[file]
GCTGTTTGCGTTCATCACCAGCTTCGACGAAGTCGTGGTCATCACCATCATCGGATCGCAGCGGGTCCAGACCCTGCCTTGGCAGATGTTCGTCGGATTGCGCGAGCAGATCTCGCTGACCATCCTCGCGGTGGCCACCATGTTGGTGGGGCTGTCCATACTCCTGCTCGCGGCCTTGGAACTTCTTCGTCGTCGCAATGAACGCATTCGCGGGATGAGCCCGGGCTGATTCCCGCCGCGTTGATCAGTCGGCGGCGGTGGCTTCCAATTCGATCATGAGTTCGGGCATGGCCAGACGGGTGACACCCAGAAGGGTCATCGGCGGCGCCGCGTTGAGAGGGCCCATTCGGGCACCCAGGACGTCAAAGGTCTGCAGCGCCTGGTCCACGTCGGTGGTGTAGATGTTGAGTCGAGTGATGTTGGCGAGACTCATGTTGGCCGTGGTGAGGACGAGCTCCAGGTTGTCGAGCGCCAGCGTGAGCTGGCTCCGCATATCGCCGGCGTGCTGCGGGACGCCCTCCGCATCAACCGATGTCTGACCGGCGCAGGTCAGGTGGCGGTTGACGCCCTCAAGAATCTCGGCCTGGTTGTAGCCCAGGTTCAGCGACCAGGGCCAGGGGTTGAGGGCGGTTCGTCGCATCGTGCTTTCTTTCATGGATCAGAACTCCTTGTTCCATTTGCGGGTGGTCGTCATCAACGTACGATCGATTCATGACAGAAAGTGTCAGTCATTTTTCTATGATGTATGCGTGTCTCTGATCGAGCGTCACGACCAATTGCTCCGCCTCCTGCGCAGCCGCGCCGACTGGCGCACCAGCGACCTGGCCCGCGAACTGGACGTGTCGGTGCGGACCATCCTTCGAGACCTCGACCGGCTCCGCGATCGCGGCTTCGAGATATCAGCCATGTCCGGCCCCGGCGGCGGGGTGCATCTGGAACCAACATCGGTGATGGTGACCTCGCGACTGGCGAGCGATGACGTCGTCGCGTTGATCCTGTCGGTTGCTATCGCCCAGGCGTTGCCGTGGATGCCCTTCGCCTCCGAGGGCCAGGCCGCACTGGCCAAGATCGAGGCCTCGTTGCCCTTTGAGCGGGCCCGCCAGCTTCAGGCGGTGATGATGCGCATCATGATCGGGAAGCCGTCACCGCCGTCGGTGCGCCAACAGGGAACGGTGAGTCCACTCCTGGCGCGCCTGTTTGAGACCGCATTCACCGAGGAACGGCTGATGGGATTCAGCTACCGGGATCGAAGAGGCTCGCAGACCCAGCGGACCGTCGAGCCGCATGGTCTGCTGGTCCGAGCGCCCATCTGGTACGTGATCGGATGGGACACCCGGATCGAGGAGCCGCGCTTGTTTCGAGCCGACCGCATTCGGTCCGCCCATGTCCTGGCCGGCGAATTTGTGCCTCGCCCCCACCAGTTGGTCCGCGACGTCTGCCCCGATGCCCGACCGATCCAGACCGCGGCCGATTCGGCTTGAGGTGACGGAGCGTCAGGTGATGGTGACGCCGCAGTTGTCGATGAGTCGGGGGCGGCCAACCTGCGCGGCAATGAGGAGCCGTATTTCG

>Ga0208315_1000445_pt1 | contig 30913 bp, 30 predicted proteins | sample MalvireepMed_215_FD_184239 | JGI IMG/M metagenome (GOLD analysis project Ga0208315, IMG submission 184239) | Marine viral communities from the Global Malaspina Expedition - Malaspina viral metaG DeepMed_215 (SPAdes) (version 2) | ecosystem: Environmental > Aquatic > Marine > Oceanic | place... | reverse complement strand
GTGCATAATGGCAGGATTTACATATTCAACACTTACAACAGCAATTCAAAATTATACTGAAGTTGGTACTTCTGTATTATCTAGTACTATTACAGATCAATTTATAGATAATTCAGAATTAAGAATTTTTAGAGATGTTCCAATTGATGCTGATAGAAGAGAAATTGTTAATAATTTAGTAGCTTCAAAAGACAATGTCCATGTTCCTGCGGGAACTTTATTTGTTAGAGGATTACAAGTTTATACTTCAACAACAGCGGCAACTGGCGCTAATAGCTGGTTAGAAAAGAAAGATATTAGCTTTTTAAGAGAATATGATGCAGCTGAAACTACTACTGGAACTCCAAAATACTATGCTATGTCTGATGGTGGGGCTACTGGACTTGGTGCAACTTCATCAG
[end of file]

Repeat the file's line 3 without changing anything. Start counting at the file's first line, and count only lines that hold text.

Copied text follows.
GTGCATAATGGCAGGATTTACATATTCAACACTTACAACAGCAATTCAAAATTATACTGAAGTTGGTACTTCTGTATTATCTAGTACTATTACAGATCAATTTATAGATAATTCAGAATTAAGAATTTTTAGAGATGTTCCAATTGATGCTGATAGAAGAGAAATTGTTAATAATTTAGTAGCTTCAAAAGACAATGTCCATGTTCCTGCGGGAACTTTATTTGTTAGAGGATTACAAGTTTATACTTCAACAACAGCGGCAACTGGCGCTAATAGCTGGTTAGAAAAGAAAGATATTAGCTTTTTAAGAGAATATGATGCAGCTGAAACTACTACTGGAACTCCAAAATACTATGCTATGTCTGATGGTGGGGCTACTGGACTTGGTGCAACTTCATCAG